Shell of a former dwelling©Copyright: Jeri Danyleyko
The Canadian Pacific Railway (CPR) built a line through the dense bush of northern Ontario. After completing the line to Chapleau in 1885, the CPR established sidings and small section villages. One of many insignificant sidings that lined the track was given the name of Tophet, which is Hebrew for the word Hell. In 1942 the Kalamazoo Vegetable and Parchment Company (KVP) established a spur and loading station at the little siding. A bunkhouse and depot were also constructed.
During the same decade the federal government decided to entice the Oji-Cree population to settle on a reserve so that they could improve management of the northern native population. The new band would be called New Brunswick House Indian Reserve. The "New" would later be dropped.
In 1948 the government established a town site of 24 homes neatly constructed as a crossroad. It was laid out in the isolated township of Mountbatten. The township was set aside as a reserve for the exclusive use of the Oji-Crees. Although lacking water and sewage service, the little community took root, and nearly 100 residents called Tophet home.
Around the same period a schoolhouse and band office were constructed. The school counted a dozen children and was headed by George Young who also resided in the school. In 1968 an Anglican Church was constructed to enhance the social atmosphere. It was officially consecrated the following year by Reverend Hoover of Onaping Falls, however it closed two years later.
One major stumbling block was employment. While a few lucky residents trapped or were employed by the CPR, KVP on the other hand, reneged on their promise to offer employment to the local band. In 1958 after years of litigation, the government cancelled KVP's timber rights for the township and transferred them to the band. However, by the time the band began lumbering, most of the prime pine and pulpwood was already harvested, leaving very few employment opportunities for the community.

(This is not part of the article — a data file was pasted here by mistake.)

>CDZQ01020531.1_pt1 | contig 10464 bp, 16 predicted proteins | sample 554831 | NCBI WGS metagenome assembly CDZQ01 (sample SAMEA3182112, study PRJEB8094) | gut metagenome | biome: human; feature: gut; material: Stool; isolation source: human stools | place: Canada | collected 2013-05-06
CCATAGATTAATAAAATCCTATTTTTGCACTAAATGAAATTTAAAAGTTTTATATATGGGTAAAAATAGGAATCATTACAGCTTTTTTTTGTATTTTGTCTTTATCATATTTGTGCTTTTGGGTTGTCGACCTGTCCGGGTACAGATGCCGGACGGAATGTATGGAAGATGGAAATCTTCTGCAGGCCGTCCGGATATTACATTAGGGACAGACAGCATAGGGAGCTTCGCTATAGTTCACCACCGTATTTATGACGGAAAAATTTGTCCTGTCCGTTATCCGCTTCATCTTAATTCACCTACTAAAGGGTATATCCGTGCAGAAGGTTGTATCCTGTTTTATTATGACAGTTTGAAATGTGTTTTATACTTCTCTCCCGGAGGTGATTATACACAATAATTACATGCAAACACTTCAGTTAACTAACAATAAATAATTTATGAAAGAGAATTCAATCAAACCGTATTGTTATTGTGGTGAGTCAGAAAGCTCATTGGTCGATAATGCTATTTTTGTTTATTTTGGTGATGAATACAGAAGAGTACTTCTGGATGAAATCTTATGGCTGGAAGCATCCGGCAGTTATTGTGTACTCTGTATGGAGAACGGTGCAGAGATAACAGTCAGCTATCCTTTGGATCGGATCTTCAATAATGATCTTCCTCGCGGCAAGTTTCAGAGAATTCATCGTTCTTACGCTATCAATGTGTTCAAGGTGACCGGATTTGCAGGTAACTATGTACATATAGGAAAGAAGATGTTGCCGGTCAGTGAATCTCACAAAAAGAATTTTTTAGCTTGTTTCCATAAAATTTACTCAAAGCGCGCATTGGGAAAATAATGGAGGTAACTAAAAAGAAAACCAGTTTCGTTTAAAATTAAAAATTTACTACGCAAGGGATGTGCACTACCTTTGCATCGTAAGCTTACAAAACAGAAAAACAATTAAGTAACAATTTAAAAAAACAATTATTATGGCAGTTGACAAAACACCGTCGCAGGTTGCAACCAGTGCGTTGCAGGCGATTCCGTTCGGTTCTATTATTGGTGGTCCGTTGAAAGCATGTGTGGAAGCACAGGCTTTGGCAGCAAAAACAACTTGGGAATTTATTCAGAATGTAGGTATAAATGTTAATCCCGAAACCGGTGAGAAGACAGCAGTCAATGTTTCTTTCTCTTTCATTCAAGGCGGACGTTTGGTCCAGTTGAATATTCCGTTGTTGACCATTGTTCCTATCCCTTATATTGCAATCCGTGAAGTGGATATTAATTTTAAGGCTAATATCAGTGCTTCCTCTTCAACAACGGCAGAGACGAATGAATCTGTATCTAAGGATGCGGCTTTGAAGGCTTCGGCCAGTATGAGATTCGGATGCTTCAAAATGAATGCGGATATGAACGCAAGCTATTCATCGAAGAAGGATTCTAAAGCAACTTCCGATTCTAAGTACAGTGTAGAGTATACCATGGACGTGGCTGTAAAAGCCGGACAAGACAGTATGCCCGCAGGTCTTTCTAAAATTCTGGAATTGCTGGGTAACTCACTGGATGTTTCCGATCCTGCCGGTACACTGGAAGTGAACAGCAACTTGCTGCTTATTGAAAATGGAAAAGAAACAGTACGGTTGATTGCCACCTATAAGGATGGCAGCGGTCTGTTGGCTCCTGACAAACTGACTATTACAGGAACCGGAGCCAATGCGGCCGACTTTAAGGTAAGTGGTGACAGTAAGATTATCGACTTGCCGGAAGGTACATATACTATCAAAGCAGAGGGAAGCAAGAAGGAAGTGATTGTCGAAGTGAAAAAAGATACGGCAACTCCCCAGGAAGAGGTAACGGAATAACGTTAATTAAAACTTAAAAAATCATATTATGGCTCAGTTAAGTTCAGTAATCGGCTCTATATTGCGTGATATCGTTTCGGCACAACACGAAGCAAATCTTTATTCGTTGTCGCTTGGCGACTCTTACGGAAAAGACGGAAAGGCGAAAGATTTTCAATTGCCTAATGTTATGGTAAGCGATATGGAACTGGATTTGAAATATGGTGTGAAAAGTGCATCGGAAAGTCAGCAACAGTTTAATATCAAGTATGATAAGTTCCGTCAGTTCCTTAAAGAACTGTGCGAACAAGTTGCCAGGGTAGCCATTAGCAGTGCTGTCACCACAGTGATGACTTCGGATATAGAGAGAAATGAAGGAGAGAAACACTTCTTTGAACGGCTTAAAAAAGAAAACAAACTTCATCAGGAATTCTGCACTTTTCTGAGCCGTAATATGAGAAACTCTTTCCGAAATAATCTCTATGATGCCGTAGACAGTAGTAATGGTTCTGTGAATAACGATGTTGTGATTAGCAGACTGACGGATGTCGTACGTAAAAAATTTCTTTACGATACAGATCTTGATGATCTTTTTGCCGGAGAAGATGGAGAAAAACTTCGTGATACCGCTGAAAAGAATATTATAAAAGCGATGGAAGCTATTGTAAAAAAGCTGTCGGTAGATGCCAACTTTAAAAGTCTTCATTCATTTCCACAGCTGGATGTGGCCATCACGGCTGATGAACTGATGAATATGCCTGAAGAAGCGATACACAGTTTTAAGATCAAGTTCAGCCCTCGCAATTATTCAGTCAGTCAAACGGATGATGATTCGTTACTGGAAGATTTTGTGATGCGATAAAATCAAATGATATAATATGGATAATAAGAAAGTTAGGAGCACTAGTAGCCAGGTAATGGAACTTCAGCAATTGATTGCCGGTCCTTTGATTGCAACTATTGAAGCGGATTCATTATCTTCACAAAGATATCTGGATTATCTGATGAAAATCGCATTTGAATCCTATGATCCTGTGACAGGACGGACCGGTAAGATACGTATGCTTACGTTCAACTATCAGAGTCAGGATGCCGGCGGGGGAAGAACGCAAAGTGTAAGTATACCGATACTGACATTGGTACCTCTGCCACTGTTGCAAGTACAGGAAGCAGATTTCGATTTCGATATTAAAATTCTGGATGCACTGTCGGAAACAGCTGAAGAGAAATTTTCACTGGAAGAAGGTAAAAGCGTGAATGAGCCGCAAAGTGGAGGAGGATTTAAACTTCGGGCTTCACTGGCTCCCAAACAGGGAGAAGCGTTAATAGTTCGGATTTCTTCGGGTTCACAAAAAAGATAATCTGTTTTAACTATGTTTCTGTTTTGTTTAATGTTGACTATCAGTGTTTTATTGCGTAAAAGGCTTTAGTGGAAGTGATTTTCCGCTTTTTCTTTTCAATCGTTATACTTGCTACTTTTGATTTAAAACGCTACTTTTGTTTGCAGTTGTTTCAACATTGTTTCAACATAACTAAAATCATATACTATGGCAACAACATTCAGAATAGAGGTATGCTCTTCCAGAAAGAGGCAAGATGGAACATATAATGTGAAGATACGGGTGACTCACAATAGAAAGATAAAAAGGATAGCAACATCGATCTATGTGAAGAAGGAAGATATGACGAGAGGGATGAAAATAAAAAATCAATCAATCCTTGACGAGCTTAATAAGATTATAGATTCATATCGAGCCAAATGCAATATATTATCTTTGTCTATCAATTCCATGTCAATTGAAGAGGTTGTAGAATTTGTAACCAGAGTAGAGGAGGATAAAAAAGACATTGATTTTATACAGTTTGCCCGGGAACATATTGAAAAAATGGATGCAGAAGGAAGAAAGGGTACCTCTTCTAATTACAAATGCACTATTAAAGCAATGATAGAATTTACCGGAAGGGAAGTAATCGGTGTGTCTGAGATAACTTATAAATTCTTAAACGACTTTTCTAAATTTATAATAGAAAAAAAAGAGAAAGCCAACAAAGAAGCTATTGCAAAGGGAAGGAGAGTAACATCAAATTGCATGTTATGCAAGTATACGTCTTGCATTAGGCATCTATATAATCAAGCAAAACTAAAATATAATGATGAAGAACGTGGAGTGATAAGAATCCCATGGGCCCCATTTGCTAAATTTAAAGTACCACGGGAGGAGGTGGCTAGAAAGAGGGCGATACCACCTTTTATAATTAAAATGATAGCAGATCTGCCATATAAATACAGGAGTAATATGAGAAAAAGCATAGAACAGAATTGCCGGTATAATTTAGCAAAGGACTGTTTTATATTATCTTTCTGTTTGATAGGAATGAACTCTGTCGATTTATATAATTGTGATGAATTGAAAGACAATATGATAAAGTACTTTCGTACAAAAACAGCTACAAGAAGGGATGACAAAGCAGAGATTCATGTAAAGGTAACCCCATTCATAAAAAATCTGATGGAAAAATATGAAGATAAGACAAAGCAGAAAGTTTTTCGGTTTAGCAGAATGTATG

By the late 1960s numerous problems plagued the little settlement such as unemployment, lack of basic services, and the utter remoteness of the community. The band opened negotiations with the government for a possible land swap. The residents wanted to relocate nearer to Chapleau so as to have access to nearby businesses and government services. Negotiations were completed in 1972 and a land swap was arranged. A parcel of land in Mountbatten Township reverted to the crown and another parcel, just south of Duck Lake on the newly completed Hwy 101, was resurveyed into a new village site for the band. The 60 or so remaining residents left for a better life nearer to Chapleau.
By 1976 only a handful of residents remained. The school, band office, church and depot had all closed. As homes stood empty other natives either moved in or stripped the homes down for firewood. Little by little the town site fell. Today there are only three partial homes remaining, one of which is still standing. Close to Duck Lake, at Mulligan's Bay, an old CPR name board dated 1930 still stands.